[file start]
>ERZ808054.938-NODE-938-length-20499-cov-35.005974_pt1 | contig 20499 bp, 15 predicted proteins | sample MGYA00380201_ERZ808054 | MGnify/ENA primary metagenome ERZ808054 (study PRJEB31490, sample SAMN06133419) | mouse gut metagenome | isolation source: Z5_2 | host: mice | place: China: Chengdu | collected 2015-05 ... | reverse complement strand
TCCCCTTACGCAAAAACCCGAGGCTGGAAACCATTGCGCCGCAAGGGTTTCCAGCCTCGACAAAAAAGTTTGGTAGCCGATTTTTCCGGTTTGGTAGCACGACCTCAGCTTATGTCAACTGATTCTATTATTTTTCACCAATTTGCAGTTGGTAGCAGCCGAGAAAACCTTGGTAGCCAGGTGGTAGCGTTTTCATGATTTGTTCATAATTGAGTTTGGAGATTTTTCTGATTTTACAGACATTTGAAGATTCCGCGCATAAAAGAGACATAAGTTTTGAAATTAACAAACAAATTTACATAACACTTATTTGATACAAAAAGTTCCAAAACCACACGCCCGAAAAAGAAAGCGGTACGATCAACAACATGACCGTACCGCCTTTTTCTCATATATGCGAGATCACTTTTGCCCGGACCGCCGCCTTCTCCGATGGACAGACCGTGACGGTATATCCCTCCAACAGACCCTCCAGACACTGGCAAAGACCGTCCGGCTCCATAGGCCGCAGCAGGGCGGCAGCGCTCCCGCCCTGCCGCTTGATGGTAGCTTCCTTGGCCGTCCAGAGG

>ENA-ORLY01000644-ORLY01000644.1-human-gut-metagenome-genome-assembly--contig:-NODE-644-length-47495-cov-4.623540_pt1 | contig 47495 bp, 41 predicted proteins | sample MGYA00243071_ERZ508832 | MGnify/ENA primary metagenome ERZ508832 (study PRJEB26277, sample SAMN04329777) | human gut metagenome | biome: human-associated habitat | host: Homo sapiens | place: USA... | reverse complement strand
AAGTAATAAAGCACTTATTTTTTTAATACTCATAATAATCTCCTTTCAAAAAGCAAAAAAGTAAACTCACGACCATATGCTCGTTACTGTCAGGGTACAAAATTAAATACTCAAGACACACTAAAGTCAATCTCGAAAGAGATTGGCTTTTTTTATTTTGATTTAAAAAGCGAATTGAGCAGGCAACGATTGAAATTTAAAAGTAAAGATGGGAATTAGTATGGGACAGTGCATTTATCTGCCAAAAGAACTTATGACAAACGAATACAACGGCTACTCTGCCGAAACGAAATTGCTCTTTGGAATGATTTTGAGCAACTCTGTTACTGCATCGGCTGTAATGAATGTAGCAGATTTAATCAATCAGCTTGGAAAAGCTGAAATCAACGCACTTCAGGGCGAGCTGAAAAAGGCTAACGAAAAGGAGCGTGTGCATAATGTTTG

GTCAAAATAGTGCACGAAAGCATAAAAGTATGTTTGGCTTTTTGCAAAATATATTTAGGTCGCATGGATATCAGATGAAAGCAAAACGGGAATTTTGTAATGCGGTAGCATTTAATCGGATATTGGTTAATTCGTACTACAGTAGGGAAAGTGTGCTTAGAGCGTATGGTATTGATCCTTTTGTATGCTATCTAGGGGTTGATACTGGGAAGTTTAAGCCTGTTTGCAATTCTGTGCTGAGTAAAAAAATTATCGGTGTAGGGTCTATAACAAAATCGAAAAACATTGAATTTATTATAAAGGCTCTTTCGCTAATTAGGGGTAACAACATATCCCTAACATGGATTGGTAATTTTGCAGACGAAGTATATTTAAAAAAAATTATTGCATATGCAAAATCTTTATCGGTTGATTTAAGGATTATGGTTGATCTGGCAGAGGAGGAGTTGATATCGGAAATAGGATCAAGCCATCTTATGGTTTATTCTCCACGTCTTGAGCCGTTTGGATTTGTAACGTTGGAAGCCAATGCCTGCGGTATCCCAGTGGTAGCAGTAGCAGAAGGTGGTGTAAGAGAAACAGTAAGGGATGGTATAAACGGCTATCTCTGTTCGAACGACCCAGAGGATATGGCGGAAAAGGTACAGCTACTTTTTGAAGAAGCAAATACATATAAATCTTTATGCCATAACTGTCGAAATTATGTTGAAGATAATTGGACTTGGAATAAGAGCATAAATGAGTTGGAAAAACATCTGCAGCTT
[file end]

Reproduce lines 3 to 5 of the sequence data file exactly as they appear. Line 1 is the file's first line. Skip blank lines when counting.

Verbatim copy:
>ENA-ORLY01000644-ORLY01000644.1-human-gut-metagenome-genome-assembly--contig:-NODE-644-length-47495-cov-4.623540_pt1 | contig 47495 bp, 41 predicted proteins | sample MGYA00243071_ERZ508832 | MGnify/ENA primary metagenome ERZ508832 (study PRJEB26277, sample SAMN04329777) | human gut metagenome | biome: human-associated habitat | host: Homo sapiens | place: USA... | reverse complement strand
AAGTAATAAAGCACTTATTTTTTTAATACTCATAATAATCTCCTTTCAAAAAGCAAAAAAGTAAACTCACGACCATATGCTCGTTACTGTCAGGGTACAAAATTAAATACTCAAGACACACTAAAGTCAATCTCGAAAGAGATTGGCTTTTTTTATTTTGATTTAAAAAGCGAATTGAGCAGGCAACGATTGAAATTTAAAAGTAAAGATGGGAATTAGTATGGGACAGTGCATTTATCTGCCAAAAGAACTTATGACAAACGAATACAACGGCTACTCTGCCGAAACGAAATTGCTCTTTGGAATGATTTTGAGCAACTCTGTTACTGCATCGGCTGTAATGAATGTAGCAGATTTAATCAATCAGCTTGGAAAAGCTGAAATCAACGCACTTCAGGGCGAGCTGAAAAAGGCTAACGAAAAGGAGCGTGTGCATAATGTTTG

GTCAAAATAGTGCACGAAAGCATAAAAGTATGTTTGGCTTTTTGCAAAATATATTTAGGTCGCATGGATATCAGATGAAAGCAAAACGGGAATTTTGTAATGCGGTAGCATTTAATCGGATATTGGTTAATTCGTACTACAGTAGGGAAAGTGTGCTTAGAGCGTATGGTATTGATCCTTTTGTATGCTATCTAGGGGTTGATACTGGGAAGTTTAAGCCTGTTTGCAATTCTGTGCTGAGTAAAAAAATTATCGGTGTAGGGTCTATAACAAAATCGAAAAACATTGAATTTATTATAAAGGCTCTTTCGCTAATTAGGGGTAACAACATATCCCTAACATGGATTGGTAATTTTGCAGACGAAGTATATTTAAAAAAAATTATTGCATATGCAAAATCTTTATCGGTTGATTTAAGGATTATGGTTGATCTGGCAGAGGAGGAGTTGATATCGGAAATAGGATCAAGCCATCTTATGGTTTATTCTCCACGTCTTGAGCCGTTTGGATTTGTAACGTTGGAAGCCAATGCCTGCGGTATCCCAGTGGTAGCAGTAGCAGAAGGTGGTGTAAGAGAAACAGTAAGGGATGGTATAAACGGCTATCTCTGTTCGAACGACCCAGAGGATATGGCGGAAAAGGTACAGCTACTTTTTGAAGAAGCAAATACATATAAATCTTTATGCCATAACTGTCGAAATTATGTTGAAGATAATTGGACTTGGAATAAGAGCATAAATGAGTTGGAAAAACATCTGCAGCTT